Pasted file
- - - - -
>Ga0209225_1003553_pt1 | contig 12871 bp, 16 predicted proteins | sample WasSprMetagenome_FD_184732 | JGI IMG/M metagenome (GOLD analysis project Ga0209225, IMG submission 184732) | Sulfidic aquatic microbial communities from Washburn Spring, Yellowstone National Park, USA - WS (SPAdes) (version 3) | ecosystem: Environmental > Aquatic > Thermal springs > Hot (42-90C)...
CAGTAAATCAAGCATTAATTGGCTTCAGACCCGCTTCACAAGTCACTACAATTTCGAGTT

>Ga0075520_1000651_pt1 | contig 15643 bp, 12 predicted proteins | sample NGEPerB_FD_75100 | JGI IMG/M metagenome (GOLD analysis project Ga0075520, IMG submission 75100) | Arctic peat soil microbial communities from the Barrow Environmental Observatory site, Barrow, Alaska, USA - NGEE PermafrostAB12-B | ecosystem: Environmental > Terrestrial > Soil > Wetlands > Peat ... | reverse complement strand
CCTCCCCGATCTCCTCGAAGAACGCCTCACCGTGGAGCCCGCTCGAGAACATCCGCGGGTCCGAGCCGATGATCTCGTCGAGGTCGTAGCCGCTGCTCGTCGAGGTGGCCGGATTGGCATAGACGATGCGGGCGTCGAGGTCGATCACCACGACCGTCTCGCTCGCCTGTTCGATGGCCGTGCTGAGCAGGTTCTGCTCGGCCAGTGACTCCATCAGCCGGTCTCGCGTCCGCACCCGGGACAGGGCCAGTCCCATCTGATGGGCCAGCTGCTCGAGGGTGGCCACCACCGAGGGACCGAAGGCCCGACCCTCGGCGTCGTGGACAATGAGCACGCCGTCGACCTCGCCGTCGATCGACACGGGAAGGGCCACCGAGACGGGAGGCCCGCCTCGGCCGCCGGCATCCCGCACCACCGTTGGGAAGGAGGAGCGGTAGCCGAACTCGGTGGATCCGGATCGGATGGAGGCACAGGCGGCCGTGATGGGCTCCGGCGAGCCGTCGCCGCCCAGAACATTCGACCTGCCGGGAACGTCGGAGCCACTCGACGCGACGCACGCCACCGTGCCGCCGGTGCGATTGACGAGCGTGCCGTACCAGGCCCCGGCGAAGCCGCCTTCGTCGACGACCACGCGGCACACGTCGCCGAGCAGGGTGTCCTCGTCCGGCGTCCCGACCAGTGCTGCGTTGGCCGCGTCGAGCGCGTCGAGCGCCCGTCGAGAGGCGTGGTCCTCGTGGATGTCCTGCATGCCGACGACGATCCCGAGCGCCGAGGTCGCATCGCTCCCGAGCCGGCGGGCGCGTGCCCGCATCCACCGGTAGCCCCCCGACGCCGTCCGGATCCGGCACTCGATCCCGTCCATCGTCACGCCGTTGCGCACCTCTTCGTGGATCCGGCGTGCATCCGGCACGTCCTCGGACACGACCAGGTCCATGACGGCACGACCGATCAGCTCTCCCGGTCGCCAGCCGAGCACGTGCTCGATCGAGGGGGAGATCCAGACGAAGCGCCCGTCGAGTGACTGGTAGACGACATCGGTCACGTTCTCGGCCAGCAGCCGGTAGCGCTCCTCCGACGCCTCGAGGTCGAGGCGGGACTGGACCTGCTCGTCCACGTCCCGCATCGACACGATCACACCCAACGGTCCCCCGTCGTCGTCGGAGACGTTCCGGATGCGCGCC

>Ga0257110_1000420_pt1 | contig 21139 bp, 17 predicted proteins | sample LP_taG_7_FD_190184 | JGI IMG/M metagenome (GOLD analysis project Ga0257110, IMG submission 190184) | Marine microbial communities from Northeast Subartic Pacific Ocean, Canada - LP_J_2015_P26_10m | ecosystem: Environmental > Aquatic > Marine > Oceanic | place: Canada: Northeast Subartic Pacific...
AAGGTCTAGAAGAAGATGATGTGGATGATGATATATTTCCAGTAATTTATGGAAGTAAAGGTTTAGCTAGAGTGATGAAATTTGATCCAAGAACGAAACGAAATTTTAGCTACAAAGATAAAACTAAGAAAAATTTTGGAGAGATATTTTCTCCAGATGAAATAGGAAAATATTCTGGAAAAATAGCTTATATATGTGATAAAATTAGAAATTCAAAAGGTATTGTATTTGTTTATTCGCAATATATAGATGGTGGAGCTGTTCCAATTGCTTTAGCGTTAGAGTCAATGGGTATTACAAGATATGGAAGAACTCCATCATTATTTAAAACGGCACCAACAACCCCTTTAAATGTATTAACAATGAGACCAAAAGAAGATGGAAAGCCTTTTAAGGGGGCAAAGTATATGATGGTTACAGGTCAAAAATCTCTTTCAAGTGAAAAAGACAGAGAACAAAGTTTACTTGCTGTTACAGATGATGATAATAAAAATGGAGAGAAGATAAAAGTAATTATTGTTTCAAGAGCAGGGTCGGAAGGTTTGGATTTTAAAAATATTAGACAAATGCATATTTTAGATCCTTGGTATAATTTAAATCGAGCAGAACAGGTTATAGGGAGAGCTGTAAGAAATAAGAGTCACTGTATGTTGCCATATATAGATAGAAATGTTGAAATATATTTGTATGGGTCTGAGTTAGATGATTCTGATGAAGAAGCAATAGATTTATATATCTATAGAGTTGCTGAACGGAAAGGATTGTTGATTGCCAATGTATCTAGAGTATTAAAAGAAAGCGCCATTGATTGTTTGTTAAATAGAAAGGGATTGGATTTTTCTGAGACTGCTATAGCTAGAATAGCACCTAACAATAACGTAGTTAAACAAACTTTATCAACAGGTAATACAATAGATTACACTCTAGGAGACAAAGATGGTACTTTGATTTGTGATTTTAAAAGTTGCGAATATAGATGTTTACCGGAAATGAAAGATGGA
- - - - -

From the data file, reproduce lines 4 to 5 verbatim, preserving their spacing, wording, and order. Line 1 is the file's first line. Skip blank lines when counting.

CCTCCCCGATCTCCTCGAAGAACGCCTCACCGTGGAGCCCGCTCGAGAACATCCGCGGGTCCGAGCCGATGATCTCGTCGAGGTCGTAGCCGCTGCTCGTCGAGGTGGCCGGATTGGCATAGACGATGCGGGCGTCGAGGTCGATCACCACGACCGTCTCGCTCGCCTGTTCGATGGCCGTGCTGAGCAGGTTCTGCTCGGCCAGTGACTCCATCAGCCGGTCTCGCGTCCGCACCCGGGACAGGGCCAGTCCCATCTGATGGGCCAGCTGCTCGAGGGTGGCCACCACCGAGGGACCGAAGGCCCGACCCTCGGCGTCGTGGACAATGAGCACGCCGTCGACCTCGCCGTCGATCGACACGGGAAGGGCCACCGAGACGGGAGGCCCGCCTCGGCCGCCGGCATCCCGCACCACCGTTGGGAAGGAGGAGCGGTAGCCGAACTCGGTGGATCCGGATCGGATGGAGGCACAGGCGGCCGTGATGGGCTCCGGCGAGCCGTCGCCGCCCAGAACATTCGACCTGCCGGGAACGTCGGAGCCACTCGACGCGACGCACGCCACCGTGCCGCCGGTGCGATTGACGAGCGTGCCGTACCAGGCCCCGGCGAAGCCGCCTTCGTCGACGACCACGCGGCACACGTCGCCGAGCAGGGTGTCCTCGTCCGGCGTCCCGACCAGTGCTGCGTTGGCCGCGTCGAGCGCGTCGAGCGCCCGTCGAGAGGCGTGGTCCTCGTGGATGTCCTGCATGCCGACGACGATCCCGAGCGCCGAGGTCGCATCGCTCCCGAGCCGGCGGGCGCGTGCCCGCATCCACCGGTAGCCCCCCGACGCCGTCCGGATCCGGCACTCGATCCCGTCCATCGTCACGCCGTTGCGCACCTCTTCGTGGATCCGGCGTGCATCCGGCACGTCCTCGGACACGACCAGGTCCATGACGGCACGACCGATCAGCTCTCCCGGTCGCCAGCCGAGCACGTGCTCGATCGAGGGGGAGATCCAGACGAAGCGCCCGTCGAGTGACTGGTAGACGACATCGGTCACGTTCTCGGCCAGCAGCCGGTAGCGCTCCTCCGACGCCTCGAGGTCGAGGCGGGACTGGACCTGCTCGTCCACGTCCCGCATCGACACGATCACACCCAACGGTCCCCCGTCGTCGTCGGAGACGTTCCGGATGCGCGCC

>Ga0257110_1000420_pt1 | contig 21139 bp, 17 predicted proteins | sample LP_taG_7_FD_190184 | JGI IMG/M metagenome (GOLD analysis project Ga0257110, IMG submission 190184) | Marine microbial communities from Northeast Subartic Pacific Ocean, Canada - LP_J_2015_P26_10m | ecosystem: Environmental > Aquatic > Marine > Oceanic | place: Canada: Northeast Subartic Pacific...